June 27, 2014

Patients Need More Information About Sanctions against Physicians

By Jonathan Damashek

Posted in

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A group of organizations representing consumers and medical patients are urging the state of New York to do a better job of letting the public know about sanctions against physicians for negligence by the Department of Health.

The groups recently reported that more than three-fourths of physicians found negligent by the state are allowed to keep practicing medicine. Patients are usually in the dark about their doctors’ disciplinary histories, the report said.

The report, Questionable Doctors, was based on data from state government agencies. It found that almost 60 percent of state actions against doctors stemmed from punishment by other states, the federal government or the legal system, rather than from investigations by the New York Office of Professional Medical Conduct.

Meanwhile, the number of doctors per capita in New York has increased dramatically. While the state’s population grew by 2 percent over the last decade, the number of doctors jumped by 36 percent, according to the report.

The report found that the New York State Health Department hasn’t updated its annual report on physician discipline actions by the Office of Professional Medical Conduct. Furthermore, a state report from 2010 shows few complaints start with physicians, even though they are most likely to know about misconduct by their fellow doctors.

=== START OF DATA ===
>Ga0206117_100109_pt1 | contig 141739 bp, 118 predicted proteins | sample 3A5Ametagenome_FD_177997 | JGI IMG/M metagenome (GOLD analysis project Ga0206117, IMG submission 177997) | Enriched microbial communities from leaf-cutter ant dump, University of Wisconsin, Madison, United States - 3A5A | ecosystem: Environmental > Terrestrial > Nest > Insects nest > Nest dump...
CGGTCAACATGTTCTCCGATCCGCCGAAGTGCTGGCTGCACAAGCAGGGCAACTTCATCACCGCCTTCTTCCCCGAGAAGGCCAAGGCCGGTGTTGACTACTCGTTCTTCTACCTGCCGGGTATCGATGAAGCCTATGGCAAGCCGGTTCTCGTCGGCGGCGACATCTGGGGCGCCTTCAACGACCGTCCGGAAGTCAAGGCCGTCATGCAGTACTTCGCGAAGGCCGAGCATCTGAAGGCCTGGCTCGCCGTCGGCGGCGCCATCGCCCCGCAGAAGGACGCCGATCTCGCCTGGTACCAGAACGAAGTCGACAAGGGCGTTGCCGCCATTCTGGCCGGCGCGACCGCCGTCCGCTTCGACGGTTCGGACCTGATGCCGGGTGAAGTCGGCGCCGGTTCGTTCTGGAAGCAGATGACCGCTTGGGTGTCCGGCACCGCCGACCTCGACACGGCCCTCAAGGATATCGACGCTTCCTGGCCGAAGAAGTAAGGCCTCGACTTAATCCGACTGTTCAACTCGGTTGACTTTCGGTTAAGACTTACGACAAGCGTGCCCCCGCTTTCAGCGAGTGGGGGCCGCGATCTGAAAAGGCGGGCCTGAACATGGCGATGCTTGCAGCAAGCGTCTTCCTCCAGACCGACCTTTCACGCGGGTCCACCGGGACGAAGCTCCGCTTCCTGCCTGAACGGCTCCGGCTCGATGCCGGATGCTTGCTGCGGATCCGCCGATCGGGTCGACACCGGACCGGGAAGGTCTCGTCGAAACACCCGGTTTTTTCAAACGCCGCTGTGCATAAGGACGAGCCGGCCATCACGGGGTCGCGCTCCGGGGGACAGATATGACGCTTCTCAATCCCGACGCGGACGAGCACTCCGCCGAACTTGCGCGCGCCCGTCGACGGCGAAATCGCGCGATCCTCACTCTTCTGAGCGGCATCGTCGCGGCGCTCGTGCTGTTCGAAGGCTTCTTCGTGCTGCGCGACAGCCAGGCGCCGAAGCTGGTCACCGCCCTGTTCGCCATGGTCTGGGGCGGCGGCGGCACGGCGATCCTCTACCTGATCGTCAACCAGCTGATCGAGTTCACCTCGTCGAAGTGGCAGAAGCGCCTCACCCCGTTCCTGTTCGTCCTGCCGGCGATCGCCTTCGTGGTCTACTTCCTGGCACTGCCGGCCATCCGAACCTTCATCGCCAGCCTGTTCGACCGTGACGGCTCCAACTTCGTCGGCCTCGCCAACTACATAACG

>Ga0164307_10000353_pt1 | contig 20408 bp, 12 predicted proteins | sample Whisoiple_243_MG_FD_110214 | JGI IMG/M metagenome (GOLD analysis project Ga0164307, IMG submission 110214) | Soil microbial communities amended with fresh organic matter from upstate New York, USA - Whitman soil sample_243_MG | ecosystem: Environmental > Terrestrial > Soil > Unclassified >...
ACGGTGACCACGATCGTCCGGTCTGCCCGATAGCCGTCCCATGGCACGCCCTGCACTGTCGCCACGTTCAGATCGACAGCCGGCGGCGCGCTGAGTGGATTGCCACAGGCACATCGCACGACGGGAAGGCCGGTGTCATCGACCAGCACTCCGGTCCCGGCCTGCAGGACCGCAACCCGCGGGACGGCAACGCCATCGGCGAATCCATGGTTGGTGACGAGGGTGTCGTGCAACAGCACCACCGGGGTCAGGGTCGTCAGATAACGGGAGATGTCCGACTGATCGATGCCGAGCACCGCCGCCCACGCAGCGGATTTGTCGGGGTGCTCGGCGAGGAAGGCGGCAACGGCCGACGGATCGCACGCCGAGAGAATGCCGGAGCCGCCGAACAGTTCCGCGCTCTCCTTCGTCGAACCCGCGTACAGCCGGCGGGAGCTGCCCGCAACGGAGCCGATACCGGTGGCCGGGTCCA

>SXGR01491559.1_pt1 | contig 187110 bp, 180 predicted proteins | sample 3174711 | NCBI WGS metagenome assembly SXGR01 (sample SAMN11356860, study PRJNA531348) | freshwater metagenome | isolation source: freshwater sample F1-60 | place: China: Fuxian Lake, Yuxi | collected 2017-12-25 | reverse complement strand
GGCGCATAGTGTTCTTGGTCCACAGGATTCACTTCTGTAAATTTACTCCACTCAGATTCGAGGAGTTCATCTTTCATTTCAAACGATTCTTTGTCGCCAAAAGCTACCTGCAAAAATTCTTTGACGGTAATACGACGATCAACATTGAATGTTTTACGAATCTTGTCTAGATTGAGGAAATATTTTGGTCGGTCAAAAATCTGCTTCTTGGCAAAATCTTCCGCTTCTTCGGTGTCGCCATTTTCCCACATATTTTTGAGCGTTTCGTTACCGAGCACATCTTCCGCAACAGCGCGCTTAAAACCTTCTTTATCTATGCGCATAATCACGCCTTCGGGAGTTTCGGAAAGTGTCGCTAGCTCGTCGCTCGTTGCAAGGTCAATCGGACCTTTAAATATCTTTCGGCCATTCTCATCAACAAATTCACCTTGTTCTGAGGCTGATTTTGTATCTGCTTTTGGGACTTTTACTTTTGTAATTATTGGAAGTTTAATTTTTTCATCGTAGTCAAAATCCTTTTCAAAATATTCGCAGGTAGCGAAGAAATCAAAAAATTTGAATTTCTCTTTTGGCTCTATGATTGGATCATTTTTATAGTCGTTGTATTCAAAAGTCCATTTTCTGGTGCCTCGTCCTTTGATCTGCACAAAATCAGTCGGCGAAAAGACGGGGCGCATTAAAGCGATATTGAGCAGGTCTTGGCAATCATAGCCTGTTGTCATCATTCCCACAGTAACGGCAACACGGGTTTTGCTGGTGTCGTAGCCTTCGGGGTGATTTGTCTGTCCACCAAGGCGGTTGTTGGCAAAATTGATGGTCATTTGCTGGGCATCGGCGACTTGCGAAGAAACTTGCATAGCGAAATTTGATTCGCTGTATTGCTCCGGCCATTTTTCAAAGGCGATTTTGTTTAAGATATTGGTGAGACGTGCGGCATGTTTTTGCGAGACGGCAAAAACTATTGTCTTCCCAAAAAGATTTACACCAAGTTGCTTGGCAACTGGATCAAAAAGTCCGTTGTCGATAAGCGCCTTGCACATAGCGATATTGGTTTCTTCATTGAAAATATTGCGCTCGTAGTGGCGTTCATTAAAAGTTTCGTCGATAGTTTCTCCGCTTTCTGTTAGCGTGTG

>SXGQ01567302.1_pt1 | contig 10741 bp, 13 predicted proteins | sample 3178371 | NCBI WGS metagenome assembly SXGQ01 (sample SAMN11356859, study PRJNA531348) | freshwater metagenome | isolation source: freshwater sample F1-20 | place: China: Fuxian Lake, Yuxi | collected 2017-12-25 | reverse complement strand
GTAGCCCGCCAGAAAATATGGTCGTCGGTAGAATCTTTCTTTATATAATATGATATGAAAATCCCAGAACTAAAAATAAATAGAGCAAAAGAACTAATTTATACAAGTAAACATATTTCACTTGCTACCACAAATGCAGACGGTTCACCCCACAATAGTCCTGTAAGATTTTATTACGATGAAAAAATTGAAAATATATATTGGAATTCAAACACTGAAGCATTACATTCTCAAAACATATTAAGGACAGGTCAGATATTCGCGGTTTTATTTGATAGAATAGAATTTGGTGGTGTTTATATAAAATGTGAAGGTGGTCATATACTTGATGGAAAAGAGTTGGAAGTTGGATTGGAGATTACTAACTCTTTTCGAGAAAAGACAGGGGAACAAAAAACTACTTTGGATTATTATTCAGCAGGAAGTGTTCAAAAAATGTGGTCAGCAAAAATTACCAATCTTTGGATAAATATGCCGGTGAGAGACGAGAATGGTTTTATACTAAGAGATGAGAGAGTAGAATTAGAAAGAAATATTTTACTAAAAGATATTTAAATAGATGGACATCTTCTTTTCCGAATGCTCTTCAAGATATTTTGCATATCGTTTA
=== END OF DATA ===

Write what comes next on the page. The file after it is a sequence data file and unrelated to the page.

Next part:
The consumer and patient organizations urged Gov. Andrew Cuomo and state lawmakers to take these steps to protect patients:

  • Require all licensed health facilities and physicians’ offices to post information on how to access physician profiles.
  • Ensure that patients are notified in a timely manner if a limitation is placed on a physician’s license.
  • Set up a mechanism for helping consumers go through the complaint process and understand when a complaint should be filed.
  • Force doctors and health-care facilities that harm patients through a medical error to notify the victim or family when the mistake happens.
  • Require physicians to receive period recertification to ensure they are competent to practice medicine.

Currently patients have few ways to learn whether a doctor has been found negligent. But patients deserve to know if a doctor has committed a major medical mistake so they can make an informed decision about whether to continue seeing that physician.

If the Office of Professional Medical Conduct and Department of Health shirk their responsibilities for letting consumers know about incompetent doctors, patients will continue to be at risk of injury from malpractice.